Rizzuto’s trial is set to begin today | AspenTimes.com
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Rizzuto’s trial is set to begin today

John Colson

Anthony Rizzuto, accused of taking part in a string of crimes committed by Aspen teens more than a year ago, goes on trial today before a jury in the Pitkin County Courthouse.

Rizzuto, 20, faces charges that he and three others burglarized a house in the Twining Flats neighborhood on Sept. 20, 1999, making off with three shotguns and a Range Rover.

He is charged with two counts of motor vehicle theft and one count each of second-degree burglary, felony theft and conspiracy to commit theft.

Among the witnesses scheduled to testify in the four-day trial are two of the young men who have already been convicted in connection with the crime spree, Moses Greengrass and Jacob Richards. Both men are now serving prison sentences, based on plea bargains they made with the district attorney’s office, and both men are said by police to have been in on the Twining Flats burglary.

Jury selection in Rizzuto’s trial is expected to take most or all of the day today, according to the attorneys involved.

At a pretrial conference Monday, defense attorney Joseph St. Veltri asked about prosecutor Lawson Wills’ plans to base part of his case against Rizzuto on “prior statements” made by Greengrass.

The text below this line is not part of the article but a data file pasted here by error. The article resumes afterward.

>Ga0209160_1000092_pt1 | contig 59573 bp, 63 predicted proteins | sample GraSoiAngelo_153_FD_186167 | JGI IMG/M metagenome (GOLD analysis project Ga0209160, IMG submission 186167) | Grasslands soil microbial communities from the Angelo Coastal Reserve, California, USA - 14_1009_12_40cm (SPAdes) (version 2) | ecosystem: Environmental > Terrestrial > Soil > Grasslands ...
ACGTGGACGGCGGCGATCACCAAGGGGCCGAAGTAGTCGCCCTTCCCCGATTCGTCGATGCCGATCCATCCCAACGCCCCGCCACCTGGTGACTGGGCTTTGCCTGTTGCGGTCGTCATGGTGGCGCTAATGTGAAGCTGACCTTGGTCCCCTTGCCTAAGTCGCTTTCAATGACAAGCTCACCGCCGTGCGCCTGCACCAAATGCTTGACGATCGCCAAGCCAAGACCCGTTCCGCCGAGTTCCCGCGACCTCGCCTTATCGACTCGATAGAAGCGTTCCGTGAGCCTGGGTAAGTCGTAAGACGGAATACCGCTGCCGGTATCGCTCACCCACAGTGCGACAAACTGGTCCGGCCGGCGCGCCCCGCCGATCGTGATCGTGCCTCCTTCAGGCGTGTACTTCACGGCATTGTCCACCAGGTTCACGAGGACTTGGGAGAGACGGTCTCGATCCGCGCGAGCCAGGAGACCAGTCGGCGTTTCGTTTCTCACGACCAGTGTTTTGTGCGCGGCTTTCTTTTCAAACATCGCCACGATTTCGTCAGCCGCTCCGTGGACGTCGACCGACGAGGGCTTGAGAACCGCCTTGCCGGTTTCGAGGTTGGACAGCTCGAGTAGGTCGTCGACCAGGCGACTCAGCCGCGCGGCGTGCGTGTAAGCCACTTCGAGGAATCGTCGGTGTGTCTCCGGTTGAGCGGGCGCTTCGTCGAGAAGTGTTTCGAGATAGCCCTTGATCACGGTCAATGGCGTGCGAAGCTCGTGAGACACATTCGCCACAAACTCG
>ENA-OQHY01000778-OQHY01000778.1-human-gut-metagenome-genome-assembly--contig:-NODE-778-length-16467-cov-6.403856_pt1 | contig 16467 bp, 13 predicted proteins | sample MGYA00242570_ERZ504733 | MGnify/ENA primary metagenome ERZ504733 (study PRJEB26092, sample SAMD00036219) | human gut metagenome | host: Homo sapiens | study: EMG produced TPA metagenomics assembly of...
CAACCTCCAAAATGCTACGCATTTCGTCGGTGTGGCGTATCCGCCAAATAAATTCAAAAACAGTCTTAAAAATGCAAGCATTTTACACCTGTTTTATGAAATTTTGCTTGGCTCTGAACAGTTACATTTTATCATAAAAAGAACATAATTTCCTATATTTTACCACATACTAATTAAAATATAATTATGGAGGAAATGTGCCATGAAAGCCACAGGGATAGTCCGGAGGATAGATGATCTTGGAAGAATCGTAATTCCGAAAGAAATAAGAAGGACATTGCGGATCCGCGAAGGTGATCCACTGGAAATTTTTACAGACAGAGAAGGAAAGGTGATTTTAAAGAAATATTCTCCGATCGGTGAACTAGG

Greengrass, 19, is “expected to decline to testify at trial,” St. Veltri noted, reading from Wills’ motion.

Greengrass refused to testify at the last trial in which he was called as a witness, against a young man Greengrass referred to as his “best friend” – convicted Snowmass Village Market robber Stefan Schutter. Greengrass was cited for contempt of court in that case.

Wills said he did not know for sure if Greengrass would again refuse to testify, but wanted the court’s clear permission to use statements that Greengrass made to police shortly after being arrested last year.

St. Veltri, on Rizzuto’s part, asked the court to allow him to ask the witnesses if they were aware of the possible penalties they faced when they struck plea bargains. Any mention of penalties is normally believed to be prejudicial to a jury.

DeVilbiss said he would issue his rulings on these and other motions this morning, before the jury selection process begins.


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